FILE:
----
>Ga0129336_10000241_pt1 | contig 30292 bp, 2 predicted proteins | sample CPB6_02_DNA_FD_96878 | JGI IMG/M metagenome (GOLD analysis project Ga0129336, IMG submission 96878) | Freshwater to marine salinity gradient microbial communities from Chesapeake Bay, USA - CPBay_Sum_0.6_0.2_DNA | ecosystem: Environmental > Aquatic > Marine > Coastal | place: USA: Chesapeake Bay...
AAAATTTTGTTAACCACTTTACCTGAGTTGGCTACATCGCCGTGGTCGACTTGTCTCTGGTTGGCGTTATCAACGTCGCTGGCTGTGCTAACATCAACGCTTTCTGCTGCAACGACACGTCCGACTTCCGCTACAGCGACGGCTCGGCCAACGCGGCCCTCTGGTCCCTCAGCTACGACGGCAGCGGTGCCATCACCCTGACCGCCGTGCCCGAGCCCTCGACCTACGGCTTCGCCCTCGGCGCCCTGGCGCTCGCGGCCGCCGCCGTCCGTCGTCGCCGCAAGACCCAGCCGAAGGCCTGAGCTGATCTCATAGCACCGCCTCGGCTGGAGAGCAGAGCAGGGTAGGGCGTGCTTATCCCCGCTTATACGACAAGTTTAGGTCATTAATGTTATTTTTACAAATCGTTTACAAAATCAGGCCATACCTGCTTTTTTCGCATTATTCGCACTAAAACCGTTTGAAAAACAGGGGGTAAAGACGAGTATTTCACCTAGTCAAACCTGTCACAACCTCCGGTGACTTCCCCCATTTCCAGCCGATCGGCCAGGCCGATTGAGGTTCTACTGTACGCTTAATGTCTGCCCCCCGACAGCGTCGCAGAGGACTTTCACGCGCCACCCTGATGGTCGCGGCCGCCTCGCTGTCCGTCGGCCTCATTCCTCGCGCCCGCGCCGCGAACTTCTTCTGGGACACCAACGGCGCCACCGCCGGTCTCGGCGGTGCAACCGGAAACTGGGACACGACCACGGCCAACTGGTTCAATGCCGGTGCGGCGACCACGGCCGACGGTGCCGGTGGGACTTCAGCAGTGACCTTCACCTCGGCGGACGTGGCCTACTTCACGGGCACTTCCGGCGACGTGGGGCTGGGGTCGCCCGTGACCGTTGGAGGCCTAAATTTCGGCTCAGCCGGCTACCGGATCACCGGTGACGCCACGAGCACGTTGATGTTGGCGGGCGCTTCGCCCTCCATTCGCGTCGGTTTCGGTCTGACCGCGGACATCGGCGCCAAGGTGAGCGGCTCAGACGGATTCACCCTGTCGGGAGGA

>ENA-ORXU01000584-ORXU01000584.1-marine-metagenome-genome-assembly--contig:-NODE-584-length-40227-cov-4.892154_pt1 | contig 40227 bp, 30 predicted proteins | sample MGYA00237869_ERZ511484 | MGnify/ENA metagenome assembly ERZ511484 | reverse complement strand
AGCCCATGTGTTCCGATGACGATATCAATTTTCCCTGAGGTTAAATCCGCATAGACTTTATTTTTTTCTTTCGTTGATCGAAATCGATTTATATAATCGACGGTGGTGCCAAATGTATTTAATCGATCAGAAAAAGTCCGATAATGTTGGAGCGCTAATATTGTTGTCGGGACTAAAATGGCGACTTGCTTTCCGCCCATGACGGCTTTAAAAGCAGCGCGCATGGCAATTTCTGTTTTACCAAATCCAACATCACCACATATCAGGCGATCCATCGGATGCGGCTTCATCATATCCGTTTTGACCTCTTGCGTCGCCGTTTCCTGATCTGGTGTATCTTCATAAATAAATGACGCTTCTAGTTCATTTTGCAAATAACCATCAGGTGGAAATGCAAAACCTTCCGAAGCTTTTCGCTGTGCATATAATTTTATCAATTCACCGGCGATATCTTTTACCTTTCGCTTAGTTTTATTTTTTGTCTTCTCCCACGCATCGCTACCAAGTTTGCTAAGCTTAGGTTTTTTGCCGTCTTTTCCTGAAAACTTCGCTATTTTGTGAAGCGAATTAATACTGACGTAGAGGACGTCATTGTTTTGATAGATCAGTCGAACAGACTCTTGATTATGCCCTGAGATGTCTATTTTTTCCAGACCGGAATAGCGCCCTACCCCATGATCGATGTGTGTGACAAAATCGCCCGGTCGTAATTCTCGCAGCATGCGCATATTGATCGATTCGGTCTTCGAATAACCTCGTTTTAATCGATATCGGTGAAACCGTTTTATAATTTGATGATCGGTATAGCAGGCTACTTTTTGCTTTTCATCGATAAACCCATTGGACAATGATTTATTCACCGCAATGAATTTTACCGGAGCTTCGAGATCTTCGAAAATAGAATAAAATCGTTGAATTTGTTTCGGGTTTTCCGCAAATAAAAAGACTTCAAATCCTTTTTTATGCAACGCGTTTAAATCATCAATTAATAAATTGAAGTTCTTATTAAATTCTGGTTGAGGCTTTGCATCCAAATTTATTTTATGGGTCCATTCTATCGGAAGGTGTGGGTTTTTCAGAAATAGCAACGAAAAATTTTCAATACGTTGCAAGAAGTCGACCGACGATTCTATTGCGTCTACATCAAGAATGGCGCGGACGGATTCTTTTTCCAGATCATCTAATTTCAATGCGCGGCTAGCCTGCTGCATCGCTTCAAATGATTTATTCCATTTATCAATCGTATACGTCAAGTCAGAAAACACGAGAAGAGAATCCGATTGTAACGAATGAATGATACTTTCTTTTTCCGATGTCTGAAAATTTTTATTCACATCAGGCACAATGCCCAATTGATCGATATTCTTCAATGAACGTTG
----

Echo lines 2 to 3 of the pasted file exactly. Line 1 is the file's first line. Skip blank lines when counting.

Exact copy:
AAAATTTTGTTAACCACTTTACCTGAGTTGGCTACATCGCCGTGGTCGACTTGTCTCTGGTTGGCGTTATCAACGTCGCTGGCTGTGCTAACATCAACGCTTTCTGCTGCAACGACACGTCCGACTTCCGCTACAGCGACGGCTCGGCCAACGCGGCCCTCTGGTCCCTCAGCTACGACGGCAGCGGTGCCATCACCCTGACCGCCGTGCCCGAGCCCTCGACCTACGGCTTCGCCCTCGGCGCCCTGGCGCTCGCGGCCGCCGCCGTCCGTCGTCGCCGCAAGACCCAGCCGAAGGCCTGAGCTGATCTCATAGCACCGCCTCGGCTGGAGAGCAGAGCAGGGTAGGGCGTGCTTATCCCCGCTTATACGACAAGTTTAGGTCATTAATGTTATTTTTACAAATCGTTTACAAAATCAGGCCATACCTGCTTTTTTCGCATTATTCGCACTAAAACCGTTTGAAAAACAGGGGGTAAAGACGAGTATTTCACCTAGTCAAACCTGTCACAACCTCCGGTGACTTCCCCCATTTCCAGCCGATCGGCCAGGCCGATTGAGGTTCTACTGTACGCTTAATGTCTGCCCCCCGACAGCGTCGCAGAGGACTTTCACGCGCCACCCTGATGGTCGCGGCCGCCTCGCTGTCCGTCGGCCTCATTCCTCGCGCCCGCGCCGCGAACTTCTTCTGGGACACCAACGGCGCCACCGCCGGTCTCGGCGGTGCAACCGGAAACTGGGACACGACCACGGCCAACTGGTTCAATGCCGGTGCGGCGACCACGGCCGACGGTGCCGGTGGGACTTCAGCAGTGACCTTCACCTCGGCGGACGTGGCCTACTTCACGGGCACTTCCGGCGACGTGGGGCTGGGGTCGCCCGTGACCGTTGGAGGCCTAAATTTCGGCTCAGCCGGCTACCGGATCACCGGTGACGCCACGAGCACGTTGATGTTGGCGGGCGCTTCGCCCTCCATTCGCGTCGGTTTCGGTCTGACCGCGGACATCGGCGCCAAGGTGAGCGGCTCAGACGGATTCACCCTGTCGGGAGGA

>ENA-ORXU01000584-ORXU01000584.1-marine-metagenome-genome-assembly--contig:-NODE-584-length-40227-cov-4.892154_pt1 | contig 40227 bp, 30 predicted proteins | sample MGYA00237869_ERZ511484 | MGnify/ENA metagenome assembly ERZ511484 | reverse complement strand